Since the emergence of social media in the journalistic landscape, the BBC has sought to produce reporting more connected to its audience while retaining its authority as a public broadcaster in crisis reporting. Using empirical analysis of crisis news production at the BBC, this book shows that the emergence of social media at the BBC and the need to manage this kind of material led to a new media logic in which tech-savvy journalists take on a new centrality in the newsroom. In this changed context, the politico-economic and socio-cultural logic have led to a more connected newsroom involving this new breed of journalists and BBC audience. This examination of news production events shows that in the midst of transformations in journalistic practices and norms, including newsgathering, sourcing, distribution and impartiality, the BBC has reasserted its authority as a public broadcaster.
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"Valerie Belair-Gagnon has provided a ground-breaking analysis of the impact of social media on the practice of journalism. Her book’s examination of the BBC offers a compelling look at how a global leader in journalism is adapting to the age of connected citizens." - John Pavlik, Rutgers University, USA
"This book offers an important analysis of the practical and ethical issues for a global broadcaster embracing social media. It brings to life the opportunities and dilemmas for a traditional news organisation adapting to the open, collaborative digital age." - Richard Sambrook, Cardiff University (Former Director, BBC Global News)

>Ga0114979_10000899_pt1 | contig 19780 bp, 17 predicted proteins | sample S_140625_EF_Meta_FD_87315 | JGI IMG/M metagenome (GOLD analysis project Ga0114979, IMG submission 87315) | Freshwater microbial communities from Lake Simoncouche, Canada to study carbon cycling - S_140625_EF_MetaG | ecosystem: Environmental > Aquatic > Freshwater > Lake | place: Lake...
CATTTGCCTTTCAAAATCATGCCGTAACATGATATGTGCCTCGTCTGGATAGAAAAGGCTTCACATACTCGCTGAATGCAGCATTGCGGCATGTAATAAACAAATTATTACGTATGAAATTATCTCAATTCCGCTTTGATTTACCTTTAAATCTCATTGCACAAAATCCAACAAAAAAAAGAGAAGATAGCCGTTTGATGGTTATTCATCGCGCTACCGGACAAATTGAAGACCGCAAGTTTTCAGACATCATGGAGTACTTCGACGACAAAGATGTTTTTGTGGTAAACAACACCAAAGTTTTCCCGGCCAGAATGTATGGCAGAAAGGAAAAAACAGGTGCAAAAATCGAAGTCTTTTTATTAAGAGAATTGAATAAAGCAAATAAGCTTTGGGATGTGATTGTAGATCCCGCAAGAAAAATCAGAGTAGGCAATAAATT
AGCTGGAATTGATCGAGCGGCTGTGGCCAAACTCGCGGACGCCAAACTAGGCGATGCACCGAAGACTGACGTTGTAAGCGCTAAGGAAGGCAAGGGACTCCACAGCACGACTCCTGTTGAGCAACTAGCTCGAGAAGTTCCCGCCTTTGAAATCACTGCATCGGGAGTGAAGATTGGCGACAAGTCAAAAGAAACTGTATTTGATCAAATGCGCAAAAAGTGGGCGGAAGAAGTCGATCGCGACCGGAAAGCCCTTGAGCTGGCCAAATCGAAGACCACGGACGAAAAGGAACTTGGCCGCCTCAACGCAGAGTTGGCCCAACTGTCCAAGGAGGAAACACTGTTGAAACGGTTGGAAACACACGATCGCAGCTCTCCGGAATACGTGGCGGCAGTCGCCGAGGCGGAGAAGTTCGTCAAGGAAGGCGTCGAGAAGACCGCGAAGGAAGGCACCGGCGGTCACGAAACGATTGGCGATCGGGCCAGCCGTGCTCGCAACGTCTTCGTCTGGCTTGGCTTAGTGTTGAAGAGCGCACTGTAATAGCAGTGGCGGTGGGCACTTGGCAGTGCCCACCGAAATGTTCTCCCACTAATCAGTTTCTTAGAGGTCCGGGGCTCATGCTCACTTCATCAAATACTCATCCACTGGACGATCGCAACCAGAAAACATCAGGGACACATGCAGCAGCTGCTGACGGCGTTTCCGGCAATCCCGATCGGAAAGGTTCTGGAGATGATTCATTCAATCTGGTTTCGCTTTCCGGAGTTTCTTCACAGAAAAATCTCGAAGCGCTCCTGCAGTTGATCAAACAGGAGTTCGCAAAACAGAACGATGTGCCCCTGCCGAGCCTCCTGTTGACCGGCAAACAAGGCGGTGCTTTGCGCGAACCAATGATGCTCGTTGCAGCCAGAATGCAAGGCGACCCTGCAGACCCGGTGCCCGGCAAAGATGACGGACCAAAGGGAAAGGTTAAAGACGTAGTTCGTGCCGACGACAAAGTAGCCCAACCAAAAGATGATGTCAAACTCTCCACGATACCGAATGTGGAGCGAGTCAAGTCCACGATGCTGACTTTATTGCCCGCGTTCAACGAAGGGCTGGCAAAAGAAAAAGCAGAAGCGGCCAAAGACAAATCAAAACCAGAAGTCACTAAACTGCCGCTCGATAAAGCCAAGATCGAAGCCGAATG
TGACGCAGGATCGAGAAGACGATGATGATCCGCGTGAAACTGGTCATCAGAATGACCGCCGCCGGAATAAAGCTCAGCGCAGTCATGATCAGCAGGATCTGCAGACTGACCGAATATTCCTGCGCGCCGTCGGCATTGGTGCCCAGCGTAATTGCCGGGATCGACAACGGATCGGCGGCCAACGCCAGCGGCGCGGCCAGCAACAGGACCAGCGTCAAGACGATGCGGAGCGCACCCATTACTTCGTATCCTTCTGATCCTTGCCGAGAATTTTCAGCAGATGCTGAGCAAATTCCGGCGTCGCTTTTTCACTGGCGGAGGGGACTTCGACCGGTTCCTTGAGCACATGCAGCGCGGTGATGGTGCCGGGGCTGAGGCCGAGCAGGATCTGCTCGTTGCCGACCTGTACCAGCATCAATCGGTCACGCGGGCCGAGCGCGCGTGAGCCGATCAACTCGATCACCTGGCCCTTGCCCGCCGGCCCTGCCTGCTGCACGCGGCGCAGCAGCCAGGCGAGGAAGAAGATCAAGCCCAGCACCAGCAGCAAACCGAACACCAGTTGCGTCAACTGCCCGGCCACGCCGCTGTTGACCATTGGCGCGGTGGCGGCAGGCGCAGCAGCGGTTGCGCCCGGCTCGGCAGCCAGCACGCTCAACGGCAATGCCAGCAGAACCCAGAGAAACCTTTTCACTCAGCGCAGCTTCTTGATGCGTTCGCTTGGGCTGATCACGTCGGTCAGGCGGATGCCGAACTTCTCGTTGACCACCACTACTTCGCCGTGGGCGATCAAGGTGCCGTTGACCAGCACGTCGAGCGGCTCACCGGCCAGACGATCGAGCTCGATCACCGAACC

"Valerie Belair-Gagnon's work on the BBC offers the defining work on the world's premeire public broadcast institution as it attempts to reckon with the rise of user generated content. The text offers a fascinating detailing of the tensions between the institution's standards for accuracy and the new demands and perhaps uncertainty of verification for social media. Through intensive fieldwork, scholars and journalists alike should find an essential tale full of lessons from a formidable institution adapting to the social media age." - Nikki Usher, George Washington University, USA and author of Making News at The New York Times
"While BBC News is a unique institution in its size and scope, Belair-Gagnon's account of the organization's adaptation to social media will be of interest not only to BBC watchers, media historians and researchers but also to journalists seeking to compare, understand and advance change in their own newsrooms. Overall it offers a well-informed analysis of how a famed journalistic powerhouse got to grips with a more open, networked and digital era, learning important lessons about itself and its audience along the way." - Rachel Nixon, former Senior Director of Digital Media for CBC News and Editor-in-chief of MSN News and Sports (US)
Introduction 1. ‘Auntie’ Takes on Social Media 2. Tweet or be Sacked! 3. A New Order 4. New Structures, New Actors in the Newsrooms 5. The Connected Newsroom Conclusion: Global Crises, Local Responses
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